The Song of Simeon by Pastor Roger Rohde

The Song of Simeon

Luke 2: 29-32

In a Peanuts cartoon by Charles M. Schulz, little Lucy threw up her arms in despair and cried out: “For months we looked forward to Christmas.  We couldn’t wait until it came, and now it’s all over!”

While Christmas can be a very busy time for all of us, we do look forward too much that surrounds us this time of year.  We enjoy listening to and singing the Christmas hymns and songs.  We delight in the delicious goodies that come out this time of year.  We love seeing all the beautiful decorations brightening the landscape.  Most of all we enjoy the opportunity to get together with family and friends.  Most of this is now behind us as Lucy notes.  Oh, there may be a few more special events taking place, but in another week or so all the wrappings of Christmas will be packed away, and family and friends will have returned home.

This, however, does not mean that the real beauty of Christmas is behind us.  We do not have to sit here this morning or in the next week and join Lucy declaring that Christmas is now over.  The true significance of Christmas lives on even when the presents are gone, the lights taken down, and the family members have gone home.  At the heart and center of Christmas is the Babe of Bethlehem and what He brings to the world.  This is what Simeon’s song is all about.  It is about the peace and joy we can take with us from Christmas into the new year, because “unto us a Child is born, unto us a Son is given.”

This song of Simeon is founded upon God’s Word of promise.  Simeon was told “that he would not see death before he had seen the Lord’s Christ.”  How long Simeon waited for this promise of God to be fulfilled we do not know.  But Simeon waited, and as he waited he continued to devote himself to worshiping the Lord.

He actually was at the temple the day God’s promise to him was fulfilled.  Mary and Joseph had made the six mile trip from Bethlehem to Jerusalem to fulfill God’s Law of dedication and purification.  It was when Mary and Joseph came to the temple with baby Jesus that Simeon was privileged to take Him in His arms.  It is then that Simeon’s song flowed from his lips.  In the Christian church this song is known as the Nunc Dimittis, which comes from the first two words of this song in the Latin language.  The words mean, “Now You dismiss.”  Simeon could now face life and even death with the peace of knowing that the Savior had come.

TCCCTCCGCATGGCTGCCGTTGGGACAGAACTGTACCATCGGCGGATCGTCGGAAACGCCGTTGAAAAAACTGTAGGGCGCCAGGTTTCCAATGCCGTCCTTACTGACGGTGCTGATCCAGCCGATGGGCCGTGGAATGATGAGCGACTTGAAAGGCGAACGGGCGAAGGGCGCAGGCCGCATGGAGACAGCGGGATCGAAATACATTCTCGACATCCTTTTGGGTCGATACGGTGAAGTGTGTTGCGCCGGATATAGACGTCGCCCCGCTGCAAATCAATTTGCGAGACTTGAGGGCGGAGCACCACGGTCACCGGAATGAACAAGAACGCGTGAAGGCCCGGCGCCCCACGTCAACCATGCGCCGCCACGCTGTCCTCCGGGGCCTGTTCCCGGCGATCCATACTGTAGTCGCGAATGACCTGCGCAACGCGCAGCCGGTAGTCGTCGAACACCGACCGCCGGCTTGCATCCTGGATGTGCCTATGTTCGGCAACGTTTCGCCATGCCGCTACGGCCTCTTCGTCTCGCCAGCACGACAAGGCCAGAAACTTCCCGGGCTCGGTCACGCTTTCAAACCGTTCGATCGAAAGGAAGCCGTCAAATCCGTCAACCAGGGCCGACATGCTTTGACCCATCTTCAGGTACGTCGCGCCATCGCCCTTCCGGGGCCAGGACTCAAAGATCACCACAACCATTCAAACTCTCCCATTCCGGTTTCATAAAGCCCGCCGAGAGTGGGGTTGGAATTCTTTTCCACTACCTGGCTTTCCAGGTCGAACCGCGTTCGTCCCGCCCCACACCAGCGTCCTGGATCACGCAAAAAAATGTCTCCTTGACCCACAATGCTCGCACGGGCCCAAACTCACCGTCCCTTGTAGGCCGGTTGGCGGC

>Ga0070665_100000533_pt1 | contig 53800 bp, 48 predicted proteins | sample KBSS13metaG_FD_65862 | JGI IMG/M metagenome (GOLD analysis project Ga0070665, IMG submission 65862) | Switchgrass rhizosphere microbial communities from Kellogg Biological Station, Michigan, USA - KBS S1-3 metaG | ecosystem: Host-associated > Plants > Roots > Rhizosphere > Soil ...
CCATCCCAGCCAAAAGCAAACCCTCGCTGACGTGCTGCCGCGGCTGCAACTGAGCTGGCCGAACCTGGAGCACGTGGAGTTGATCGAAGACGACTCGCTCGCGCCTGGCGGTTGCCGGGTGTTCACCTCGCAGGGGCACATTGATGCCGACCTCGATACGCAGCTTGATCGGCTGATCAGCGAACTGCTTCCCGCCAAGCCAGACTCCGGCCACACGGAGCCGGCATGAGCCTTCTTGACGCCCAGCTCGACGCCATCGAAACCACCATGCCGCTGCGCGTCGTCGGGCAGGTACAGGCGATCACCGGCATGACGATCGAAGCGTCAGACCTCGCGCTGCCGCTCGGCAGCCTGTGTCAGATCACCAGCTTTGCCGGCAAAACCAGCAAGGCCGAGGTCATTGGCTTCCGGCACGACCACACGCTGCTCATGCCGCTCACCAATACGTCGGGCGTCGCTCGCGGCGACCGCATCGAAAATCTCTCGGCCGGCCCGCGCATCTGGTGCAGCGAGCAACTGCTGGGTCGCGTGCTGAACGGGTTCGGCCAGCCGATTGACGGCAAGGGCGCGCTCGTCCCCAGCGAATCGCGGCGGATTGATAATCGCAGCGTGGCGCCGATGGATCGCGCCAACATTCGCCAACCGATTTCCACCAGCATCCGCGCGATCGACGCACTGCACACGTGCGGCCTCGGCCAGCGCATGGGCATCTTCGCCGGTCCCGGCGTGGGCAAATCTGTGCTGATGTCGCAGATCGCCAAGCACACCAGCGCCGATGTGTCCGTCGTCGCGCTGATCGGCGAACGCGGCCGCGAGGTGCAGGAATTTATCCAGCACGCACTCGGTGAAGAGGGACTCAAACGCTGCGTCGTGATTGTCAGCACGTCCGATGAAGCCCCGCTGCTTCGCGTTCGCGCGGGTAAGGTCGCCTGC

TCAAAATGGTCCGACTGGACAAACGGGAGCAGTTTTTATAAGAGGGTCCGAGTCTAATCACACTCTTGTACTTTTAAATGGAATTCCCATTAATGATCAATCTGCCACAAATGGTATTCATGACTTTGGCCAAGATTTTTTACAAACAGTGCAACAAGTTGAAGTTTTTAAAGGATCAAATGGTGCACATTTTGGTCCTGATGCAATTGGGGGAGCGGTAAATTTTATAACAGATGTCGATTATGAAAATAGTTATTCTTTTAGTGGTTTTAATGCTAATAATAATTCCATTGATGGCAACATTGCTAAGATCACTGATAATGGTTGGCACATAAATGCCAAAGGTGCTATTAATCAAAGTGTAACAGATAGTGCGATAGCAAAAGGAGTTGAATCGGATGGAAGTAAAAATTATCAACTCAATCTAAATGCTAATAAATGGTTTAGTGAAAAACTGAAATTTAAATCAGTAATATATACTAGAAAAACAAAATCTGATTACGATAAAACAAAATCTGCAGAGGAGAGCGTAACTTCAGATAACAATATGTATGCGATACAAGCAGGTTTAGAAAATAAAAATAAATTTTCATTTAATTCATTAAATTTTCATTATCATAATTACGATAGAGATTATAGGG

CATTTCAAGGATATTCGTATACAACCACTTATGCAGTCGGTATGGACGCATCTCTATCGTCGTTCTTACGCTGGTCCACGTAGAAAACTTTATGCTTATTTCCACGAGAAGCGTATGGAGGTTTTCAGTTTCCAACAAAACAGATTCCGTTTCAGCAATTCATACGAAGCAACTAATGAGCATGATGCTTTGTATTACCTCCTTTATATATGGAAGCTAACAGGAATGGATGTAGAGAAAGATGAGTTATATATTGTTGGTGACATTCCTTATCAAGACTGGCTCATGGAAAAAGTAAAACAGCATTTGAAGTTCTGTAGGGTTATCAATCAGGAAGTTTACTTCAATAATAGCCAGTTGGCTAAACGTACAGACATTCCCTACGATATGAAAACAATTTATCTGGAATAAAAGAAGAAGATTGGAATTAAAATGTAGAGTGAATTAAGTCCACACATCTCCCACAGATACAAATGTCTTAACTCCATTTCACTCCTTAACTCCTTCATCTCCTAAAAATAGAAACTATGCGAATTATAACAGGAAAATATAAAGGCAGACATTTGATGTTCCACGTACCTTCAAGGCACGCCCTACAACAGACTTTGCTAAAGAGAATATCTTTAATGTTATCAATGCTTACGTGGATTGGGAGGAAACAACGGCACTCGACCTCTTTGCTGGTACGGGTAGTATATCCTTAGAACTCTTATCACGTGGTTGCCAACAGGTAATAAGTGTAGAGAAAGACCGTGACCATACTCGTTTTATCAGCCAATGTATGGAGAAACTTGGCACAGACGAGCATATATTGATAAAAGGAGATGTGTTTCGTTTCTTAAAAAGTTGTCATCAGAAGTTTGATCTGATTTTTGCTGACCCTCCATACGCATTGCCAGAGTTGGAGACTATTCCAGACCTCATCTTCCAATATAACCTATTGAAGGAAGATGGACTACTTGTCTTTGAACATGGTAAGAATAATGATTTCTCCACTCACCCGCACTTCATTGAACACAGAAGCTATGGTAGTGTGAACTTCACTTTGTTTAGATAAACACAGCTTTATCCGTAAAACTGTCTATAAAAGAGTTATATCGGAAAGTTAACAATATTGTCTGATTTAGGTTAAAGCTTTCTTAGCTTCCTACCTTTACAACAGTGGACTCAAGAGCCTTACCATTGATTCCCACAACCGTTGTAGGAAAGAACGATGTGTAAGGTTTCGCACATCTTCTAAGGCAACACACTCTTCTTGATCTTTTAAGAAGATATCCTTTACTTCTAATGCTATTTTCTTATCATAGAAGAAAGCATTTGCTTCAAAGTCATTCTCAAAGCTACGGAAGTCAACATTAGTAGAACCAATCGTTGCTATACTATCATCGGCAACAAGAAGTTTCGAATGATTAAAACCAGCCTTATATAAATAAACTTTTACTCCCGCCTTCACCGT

Our coming to this place to hear God’s Word and receive His Supper is important for it is through these means that Jesus presents Himself to us with His very body and blood for the forgiveness of sins, life, and salvation.  As we receive the Lord’s Supper He prepared for us, we like Simeon can depart in the peace that our eyes have seen Christ’s salvation.

These words are truly appropriate for us today as we stand between Christmas and a new year.  The significance of Christmas does not have to be packed away with the decorations.  The Babe of Bethlehem is still with us.  He is our Immanuel.  Yes, even if we will walk through the valley of the shadow of death in the year ahead, we need not fear because the Lord will be there right with us.  In death He promises to be with us and take us safely to our heavenly home.  The external celebration of Christmas may be over, but the meaning of Christmas lives on throughout the New Year.

Today then is not a day to throw up our arms about the uncertainties that come with a new year.  Rather at this altar today Jesus reminds us of His saving work, and assures us that He has hold of us so that we may move forth in the peace and joy of the Lord.  Live in the blessings of His salvation and have a blessed New Year in His name.  Amen.

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